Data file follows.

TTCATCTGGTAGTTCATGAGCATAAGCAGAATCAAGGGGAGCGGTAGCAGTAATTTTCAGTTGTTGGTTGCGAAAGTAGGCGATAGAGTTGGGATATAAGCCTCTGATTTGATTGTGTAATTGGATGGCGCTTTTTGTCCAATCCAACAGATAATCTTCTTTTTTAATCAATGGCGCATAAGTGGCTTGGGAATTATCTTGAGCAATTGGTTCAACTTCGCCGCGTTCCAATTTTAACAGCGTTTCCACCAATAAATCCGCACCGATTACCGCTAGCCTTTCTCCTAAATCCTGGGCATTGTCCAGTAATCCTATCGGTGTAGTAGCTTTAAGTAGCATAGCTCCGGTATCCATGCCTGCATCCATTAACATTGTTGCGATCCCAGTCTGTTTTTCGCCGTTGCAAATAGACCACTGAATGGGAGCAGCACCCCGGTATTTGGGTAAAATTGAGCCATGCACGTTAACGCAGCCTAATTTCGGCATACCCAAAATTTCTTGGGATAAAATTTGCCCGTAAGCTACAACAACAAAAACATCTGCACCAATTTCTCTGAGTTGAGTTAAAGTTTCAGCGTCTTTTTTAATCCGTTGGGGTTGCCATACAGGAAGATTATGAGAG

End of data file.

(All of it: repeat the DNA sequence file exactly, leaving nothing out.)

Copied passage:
TTCATCTGGTAGTTCATGAGCATAAGCAGAATCAAGGGGAGCGGTAGCAGTAATTTTCAGTTGTTGGTTGCGAAAGTAGGCGATAGAGTTGGGATATAAGCCTCTGATTTGATTGTGTAATTGGATGGCGCTTTTTGTCCAATCCAACAGATAATCTTCTTTTTTAATCAATGGCGCATAAGTGGCTTGGGAATTATCTTGAGCAATTGGTTCAACTTCGCCGCGTTCCAATTTTAACAGCGTTTCCACCAATAAATCCGCACCGATTACCGCTAGCCTTTCTCCTAAATCCTGGGCATTGTCCAGTAATCCTATCGGTGTAGTAGCTTTAAGTAGCATAGCTCCGGTATCCATGCCTGCATCCATTAACATTGTTGCGATCCCAGTCTGTTTTTCGCCGTTGCAAATAGACCACTGAATGGGAGCAGCACCCCGGTATTTGGGTAAAATTGAGCCATGCACGTTAACGCAGCCTAATTTCGGCATACCCAAAATTTCTTGGGATAAAATTTGCCCGTAAGCTACAACAACAAAAACATCTGCACCAATTTCTCTGAGTTGAGTTAAAGTTTCAGCGTCTTTTTTAATCCGTTGGGGTTGCCATACAGGAAGATTATGAGAG